(1922-1939), GE moved dramatically into home appliances. Swope
also introduced the idea of "enlightened management"new
at the time to GEwith balanced responsibilities to employees,
shareholders, and customers. Under Ralph Cordiner (1950-1963)
and his slogan "Go for it," GE exploded into a vast array of new
arenas. Cordiner radically restructured and decentralized the
company, instituted management by objective (one of the first
companies in America to do so), created Crotonville (GE's now-famous
management training and indoctrination center), and wrote the
influential book New Frontiers for Professional Managers.
Fred Borch's tenure (1964-1972) was "a time of creative ferment"
and a willingness to make bold, risky investments in such areas
as jet aircraft engines and computers. Reginald Jones (1973-1980)
became a leader in changing the relationship between business
Indeed, Welch comes from a long heritage of managerial excellence
atop GE. Using pre-tax Return On Equity (ROE) as a basic benchmark
of financial performance, GE under Welch's predecessors performed
as well on average since 1915 as GE during Welch's first decade
This in no way detracts from Welch's immense achievements. He
ranks as one of the most effective Chief Executive Officers in
American business history. Butand this is the crucial pointso
do his predecessors. Welch changed GE. So did his predecessors.
Welch outperformed his counterparts at Westinghouse. So did his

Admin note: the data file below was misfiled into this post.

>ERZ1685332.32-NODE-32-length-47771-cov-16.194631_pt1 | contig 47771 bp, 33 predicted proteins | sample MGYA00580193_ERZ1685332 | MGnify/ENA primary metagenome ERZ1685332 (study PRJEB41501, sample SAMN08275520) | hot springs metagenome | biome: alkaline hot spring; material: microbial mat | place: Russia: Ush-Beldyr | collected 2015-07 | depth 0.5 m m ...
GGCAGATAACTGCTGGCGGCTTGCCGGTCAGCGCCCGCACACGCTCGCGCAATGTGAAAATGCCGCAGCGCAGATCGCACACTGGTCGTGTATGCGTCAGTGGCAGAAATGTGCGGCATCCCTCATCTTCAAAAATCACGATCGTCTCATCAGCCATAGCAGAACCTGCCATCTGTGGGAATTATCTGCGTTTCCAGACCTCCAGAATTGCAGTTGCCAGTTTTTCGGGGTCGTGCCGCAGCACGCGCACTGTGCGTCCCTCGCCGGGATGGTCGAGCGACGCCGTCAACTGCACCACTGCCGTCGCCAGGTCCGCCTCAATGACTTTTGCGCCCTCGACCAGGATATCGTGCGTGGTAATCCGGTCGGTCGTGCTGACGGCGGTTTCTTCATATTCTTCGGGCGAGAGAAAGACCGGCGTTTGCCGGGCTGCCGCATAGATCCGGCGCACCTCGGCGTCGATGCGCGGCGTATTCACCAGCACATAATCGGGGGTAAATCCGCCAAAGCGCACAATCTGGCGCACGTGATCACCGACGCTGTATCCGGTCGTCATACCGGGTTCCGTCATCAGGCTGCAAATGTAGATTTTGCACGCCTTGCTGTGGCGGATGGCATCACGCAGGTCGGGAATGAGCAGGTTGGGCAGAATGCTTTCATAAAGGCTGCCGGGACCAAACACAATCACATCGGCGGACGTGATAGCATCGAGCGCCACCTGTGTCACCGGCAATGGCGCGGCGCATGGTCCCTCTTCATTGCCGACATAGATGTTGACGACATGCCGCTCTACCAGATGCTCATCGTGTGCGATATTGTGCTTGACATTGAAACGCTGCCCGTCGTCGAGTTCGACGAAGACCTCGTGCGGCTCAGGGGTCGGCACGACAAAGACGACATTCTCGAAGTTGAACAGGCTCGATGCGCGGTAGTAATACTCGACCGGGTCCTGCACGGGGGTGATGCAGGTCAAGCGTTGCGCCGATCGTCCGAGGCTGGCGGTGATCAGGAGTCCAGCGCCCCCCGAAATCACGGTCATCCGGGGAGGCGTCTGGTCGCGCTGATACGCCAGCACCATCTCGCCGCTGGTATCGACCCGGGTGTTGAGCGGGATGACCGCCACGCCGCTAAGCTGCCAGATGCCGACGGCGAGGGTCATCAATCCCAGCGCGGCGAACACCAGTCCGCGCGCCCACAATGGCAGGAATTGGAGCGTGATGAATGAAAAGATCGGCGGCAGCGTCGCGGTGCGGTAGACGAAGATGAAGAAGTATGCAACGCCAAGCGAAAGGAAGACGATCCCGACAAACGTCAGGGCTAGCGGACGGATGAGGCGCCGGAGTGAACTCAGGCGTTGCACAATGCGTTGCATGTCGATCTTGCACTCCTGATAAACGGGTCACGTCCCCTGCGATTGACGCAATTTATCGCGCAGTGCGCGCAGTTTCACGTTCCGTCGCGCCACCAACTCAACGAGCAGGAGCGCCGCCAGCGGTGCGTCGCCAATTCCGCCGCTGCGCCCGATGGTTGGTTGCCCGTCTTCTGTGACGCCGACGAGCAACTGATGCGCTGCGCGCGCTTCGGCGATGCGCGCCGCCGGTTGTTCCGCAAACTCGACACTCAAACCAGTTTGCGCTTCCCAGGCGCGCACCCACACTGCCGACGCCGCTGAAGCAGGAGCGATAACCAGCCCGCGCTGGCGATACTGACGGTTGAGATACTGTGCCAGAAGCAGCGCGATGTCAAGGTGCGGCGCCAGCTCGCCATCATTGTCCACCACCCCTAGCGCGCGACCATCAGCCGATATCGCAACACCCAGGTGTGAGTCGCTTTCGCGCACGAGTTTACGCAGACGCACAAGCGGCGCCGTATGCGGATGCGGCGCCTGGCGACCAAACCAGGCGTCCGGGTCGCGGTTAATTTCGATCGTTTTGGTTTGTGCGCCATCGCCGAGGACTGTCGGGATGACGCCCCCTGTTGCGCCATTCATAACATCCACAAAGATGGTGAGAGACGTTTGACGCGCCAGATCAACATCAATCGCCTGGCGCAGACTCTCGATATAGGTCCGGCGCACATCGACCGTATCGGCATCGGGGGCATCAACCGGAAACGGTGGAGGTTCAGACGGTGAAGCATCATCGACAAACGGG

predecessors. Welch became widely admired by his peersa
"management guru" of his age. So did his predecessors. Welch laid
the groundwork for the future prosperity of GE. So did his predecessors.
We respect Welch for his remarkable track record. But we respect
GE even more for its remarkable track record of continuity
in top management excellence over the course of 100 years. To
have a Welch-caliber CEO is impressive. To have a century of Welch-caliber
CEOs all grown from insidewell, that is one key reason why
GE is a visionary company.
In short, it is not the quality of leadership that separates visionary
companies like GE from less successful companies over the long
term. It is the continuity of quality leadership that matterscontinuity
that preserves the core values and purpose of the institution
while simultaneously stimulating progress into the future. Both
the visionary companies and the comparison companies in our research
study had excellent top management at certain points in their
histories. But the visionary companies had better management development
and planning. They thereby ensured greater continuity in leadership
talent grown from within than the comparison companies in 15 out
of 18 cases.
If you're the chief executive or board member at a large company,
your company should have management development processes and
long-range succession planning in place to ensure a smooth transition
from one generation to the next. The key is to develop and promote
insiders who are highly capable of stimulating healthy change
and progress, while preserving the enduring core ideology of the
institution. They are there, you just need to find and develop
From the perspective of building a visionary company, the issue
is not only how well the company will do during the current generation.
The crucial question is: How well will the company perform in
the next generation, and the generation after that, and
the generation after that? And so on. All individual leadersall
outside "saviors"eventually retire. But a visionary company
can tick along for centuries, pursuing its purpose and expressing
its core values long beyond the tenure of any individual leader.
In order to achieve this, the company must have the ability to
attract, select, retain, train, develop, and promote superb managerial
talent from within.
Copyright © 1994 Jim Collins and Jerry I. Porras, All rights reserved.